First published in the Times Literary Supplement, July 16, 2014
Nigel Simeone, editor
THE LEONARD BERNSTEIN LETTERS
606pp. Yale University Press. $38.
978 0 300 17909 5
“Dear Pupil,” writes Aaron Copland, already America’s best known composer, to his 22-year-old protégé Leonard Bernstein in 1940.
“What terrifying letters you write: fit for the flames is what they are. Just imagine how much you would have to pay to retrieve such a letter forty years from now when you are conductor of the Philharmonic. Well it all comes from the recklessness of youth, that’s what it is. Of course I don’t mean that you mustn’t write such letters (to me, that is), but I mustn’t forget to burn them.”
Bernstein was just beginning his conducting studies with Serge Koussevitzky, the longtime master of the Boston Symphony Orchestra, but those who knew him had already singled out as the great white hope of American music. “The Big Boys here,” Bernstein wrote a year earlier, “have it all decided that I am to become America’s Great Conductor. They need an Apostle for their music.” It took him only seventeen years, not forty, to become music director of the Philharmonic, frequently performing the work of American composers. Confirming Copland’s warning, one unbalanced young musician would indeed try to blackmail him with his letters, to no avail.
Far from burning Bernstein’s gossipy, indiscreet letters, Copland crossed out a few names and saved these lively effusions for some future archive, for this volume in fact, a rich selection of letters to and from Bernstein, meticulously edited by Nigel Simeone. The book is a mine of research and helpful information. Every detail that needs explaining is tracked and annotated and every correspondent receives a capsule biography, enabling us to follow his life in vivid bits and pieces, especially in tandem with Humphrey Burton’s excellent biography of 1994, where some of these letters first appeared.
Copland assumed, quite sensibly, that his reckless young friend was destined for greatness. Bernstein’s gifts already on display when they met at a party in 1937. It was Copland’s thirty-seventh birthday and the Harvard undergraduate, a gifted and showy pianist, sat down at the keyboard and played Copland’s difficult Piano Variations from memory. By 1939, when he graduated, Bernstein had also begun writing music and he wondered whether the Big Boys, by fastening on him as a future conductor, wanted to “to keep a rival composer out of the field.” Soon he was studying conducting with the formidable Fritz Reiner at the Curtis Institute in Philadelphia, the best student Reiner ever had.
Copland became a mentor and lifelong friend – their correspondence is central to the first half of this collection – and he in turn would become the master interpreter of Copland’s music, especially as it took a popular turn with sparkling ballet scores like Billy the Kid, Rodeo, and Appalachian Spring. Bernstein’s first published work was his piano transcription of the infectious Latin rhythms of Copland’s El Sálon México. But Bernstein’s own story – his open grid of possibility, his ambition and lusty appetite for life, his largely gay sexual adventures, even his self-absorption – fascinated Copland as much as the young man’s plentiful gifts. “What a letter!” he writes from Hollywood in 1943. “I had a wonderful time with it – better than any novel. But now I want to read the next chapter.” Ever determined to plumb his own depths, Bernstein was seeing a psychotherapist, as he would through most of his life; his musings about his unconscious motives make the more placid Copland wonder whether he too has “an inner psyche doing funny things without my knowing it.”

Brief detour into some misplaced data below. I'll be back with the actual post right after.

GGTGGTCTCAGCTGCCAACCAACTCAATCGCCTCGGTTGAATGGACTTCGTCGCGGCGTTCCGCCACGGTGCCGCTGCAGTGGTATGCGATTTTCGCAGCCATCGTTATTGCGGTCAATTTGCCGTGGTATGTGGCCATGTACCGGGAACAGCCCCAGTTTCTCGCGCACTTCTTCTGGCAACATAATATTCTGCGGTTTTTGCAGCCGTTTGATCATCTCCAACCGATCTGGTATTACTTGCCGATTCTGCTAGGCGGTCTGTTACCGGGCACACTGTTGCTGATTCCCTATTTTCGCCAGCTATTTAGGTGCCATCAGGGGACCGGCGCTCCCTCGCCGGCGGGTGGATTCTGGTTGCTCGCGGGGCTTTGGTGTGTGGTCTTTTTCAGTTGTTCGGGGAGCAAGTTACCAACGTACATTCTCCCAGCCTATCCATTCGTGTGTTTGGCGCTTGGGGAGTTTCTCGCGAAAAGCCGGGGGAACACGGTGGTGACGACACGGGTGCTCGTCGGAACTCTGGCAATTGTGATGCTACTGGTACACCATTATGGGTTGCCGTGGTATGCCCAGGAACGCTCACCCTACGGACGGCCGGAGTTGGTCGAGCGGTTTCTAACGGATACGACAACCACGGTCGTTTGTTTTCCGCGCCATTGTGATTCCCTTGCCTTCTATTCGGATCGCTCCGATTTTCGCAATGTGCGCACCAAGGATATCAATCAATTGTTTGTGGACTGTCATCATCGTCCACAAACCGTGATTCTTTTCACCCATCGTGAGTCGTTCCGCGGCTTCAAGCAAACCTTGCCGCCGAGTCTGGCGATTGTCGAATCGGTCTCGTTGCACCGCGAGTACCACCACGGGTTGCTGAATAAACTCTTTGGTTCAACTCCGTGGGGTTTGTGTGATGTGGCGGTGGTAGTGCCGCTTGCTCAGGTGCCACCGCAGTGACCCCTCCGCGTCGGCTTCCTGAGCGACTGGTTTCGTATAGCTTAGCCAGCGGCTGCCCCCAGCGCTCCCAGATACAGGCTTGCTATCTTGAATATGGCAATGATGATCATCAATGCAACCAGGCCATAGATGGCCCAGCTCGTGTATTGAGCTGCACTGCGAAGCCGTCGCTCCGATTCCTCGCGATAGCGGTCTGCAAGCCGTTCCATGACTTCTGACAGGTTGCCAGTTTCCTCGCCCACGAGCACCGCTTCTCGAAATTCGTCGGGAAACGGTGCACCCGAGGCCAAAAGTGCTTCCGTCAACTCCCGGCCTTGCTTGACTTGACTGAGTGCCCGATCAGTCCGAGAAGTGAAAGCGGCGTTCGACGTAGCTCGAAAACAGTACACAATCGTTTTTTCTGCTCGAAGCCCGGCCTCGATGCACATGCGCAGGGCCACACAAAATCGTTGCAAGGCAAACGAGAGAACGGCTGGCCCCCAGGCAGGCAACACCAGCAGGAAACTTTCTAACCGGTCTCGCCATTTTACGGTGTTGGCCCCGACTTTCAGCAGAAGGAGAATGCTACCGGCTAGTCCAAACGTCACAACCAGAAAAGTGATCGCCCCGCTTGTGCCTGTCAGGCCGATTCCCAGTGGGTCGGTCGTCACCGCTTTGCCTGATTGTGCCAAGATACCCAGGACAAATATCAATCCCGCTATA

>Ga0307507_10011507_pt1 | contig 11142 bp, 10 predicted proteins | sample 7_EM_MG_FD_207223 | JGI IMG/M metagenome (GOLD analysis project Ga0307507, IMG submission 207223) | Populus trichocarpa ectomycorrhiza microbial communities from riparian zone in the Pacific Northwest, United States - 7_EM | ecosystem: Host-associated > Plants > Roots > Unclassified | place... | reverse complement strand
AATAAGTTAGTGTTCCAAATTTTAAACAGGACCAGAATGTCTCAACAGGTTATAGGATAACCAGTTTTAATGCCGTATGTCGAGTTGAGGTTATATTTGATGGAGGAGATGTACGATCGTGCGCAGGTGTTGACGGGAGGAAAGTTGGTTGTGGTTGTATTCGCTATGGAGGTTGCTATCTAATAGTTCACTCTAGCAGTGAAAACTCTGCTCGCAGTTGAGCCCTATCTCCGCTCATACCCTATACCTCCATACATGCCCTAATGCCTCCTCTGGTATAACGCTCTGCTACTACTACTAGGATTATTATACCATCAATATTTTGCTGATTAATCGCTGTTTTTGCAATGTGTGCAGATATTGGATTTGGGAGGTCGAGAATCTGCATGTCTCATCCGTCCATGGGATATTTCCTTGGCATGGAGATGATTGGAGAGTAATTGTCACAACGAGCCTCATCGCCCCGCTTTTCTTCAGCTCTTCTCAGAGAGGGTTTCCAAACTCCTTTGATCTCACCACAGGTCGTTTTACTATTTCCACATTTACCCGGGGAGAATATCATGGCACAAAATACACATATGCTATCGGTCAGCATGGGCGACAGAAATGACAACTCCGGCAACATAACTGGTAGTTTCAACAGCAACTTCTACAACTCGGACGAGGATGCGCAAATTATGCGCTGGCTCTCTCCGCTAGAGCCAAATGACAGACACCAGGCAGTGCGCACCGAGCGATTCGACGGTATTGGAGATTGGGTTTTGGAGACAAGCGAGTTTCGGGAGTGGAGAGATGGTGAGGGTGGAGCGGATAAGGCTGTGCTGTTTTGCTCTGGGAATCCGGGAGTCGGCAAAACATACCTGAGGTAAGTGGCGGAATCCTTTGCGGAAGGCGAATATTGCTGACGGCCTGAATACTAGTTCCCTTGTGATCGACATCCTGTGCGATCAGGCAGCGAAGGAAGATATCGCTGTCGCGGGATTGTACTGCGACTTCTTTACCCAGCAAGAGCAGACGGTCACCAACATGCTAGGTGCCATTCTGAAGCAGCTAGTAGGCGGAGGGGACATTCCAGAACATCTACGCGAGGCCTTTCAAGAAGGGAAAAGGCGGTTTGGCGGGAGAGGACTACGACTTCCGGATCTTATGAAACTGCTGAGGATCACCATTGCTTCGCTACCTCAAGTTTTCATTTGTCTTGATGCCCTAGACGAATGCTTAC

The wunderkind was just on the cusp of being discovered by the world at large. In late August 1943 he was appointed assistant conductor of the New York Philharmonic and just two months later, when Bruno Walter was suddenly taken ill, Bernstein, without benefit of rehearsal, made headlines with a sensational performance broadcast on national radio. The press had been alerted, his devoted Boston Jewish family was in town, and the adulation he enjoyed became a drug he would always crave. A pattern was established: though he looked to composing as his deepest aspiration, taking frequent sabbaticals to pursue it, he could ever give up the podium for any length of time. He’d long since pinpointed one symptom of his problem, “my love of people. I need them all the time – every moment. . . . I cannot spend one day alone without becoming utterly depressed.” Yet all his relationships seemed like one-night stands, transient, superficial. “I still hate being alone, and yet don’t want anyone in particular,” he wrote to Copland in 1942. “You’re the only one that persists and persists, come hell or high water.”
His newfound celebrity would put Bernstein at the center of a whirl of attention wherever he went. Composing, like any other writing, demanded solitude. By the time of his Cinderella debut with the Philharmonic, Bernstein had already written a symphony, Jeremiah, and a fine sonata for clarinet and piano yet he felt restless, unfulfilled. Now In 1944, his annus mirabilis, his work took an unexpected turn. First he collaborated on a heady, rambunctious new ballet, Fancy Free, with the young choreographer Jerome Robbins. Its success soon led to a musical, On the Town, with dances by Robbins, book and lyrics by two of Bernstein’s closest friends, Betty Comden and Adolph Green – four effervescent, try-anything newcomers in their twenties reined in by one veteran director, George Abbott. The wartime setting, as in Fancy Free, was urban and contemporary – three sailors on shore leave in New York, looking for girls. The dancing was winningly fresh, the lyrics witty, and the vibrant jazz-inflected score ranged from the bluesy to the frenetic. The most memorable number, “New York, New York,” buoyant with irrepressible energy, would serve as an enduring anthem for Bernstein’s adopted city. The show ran for 463 performances.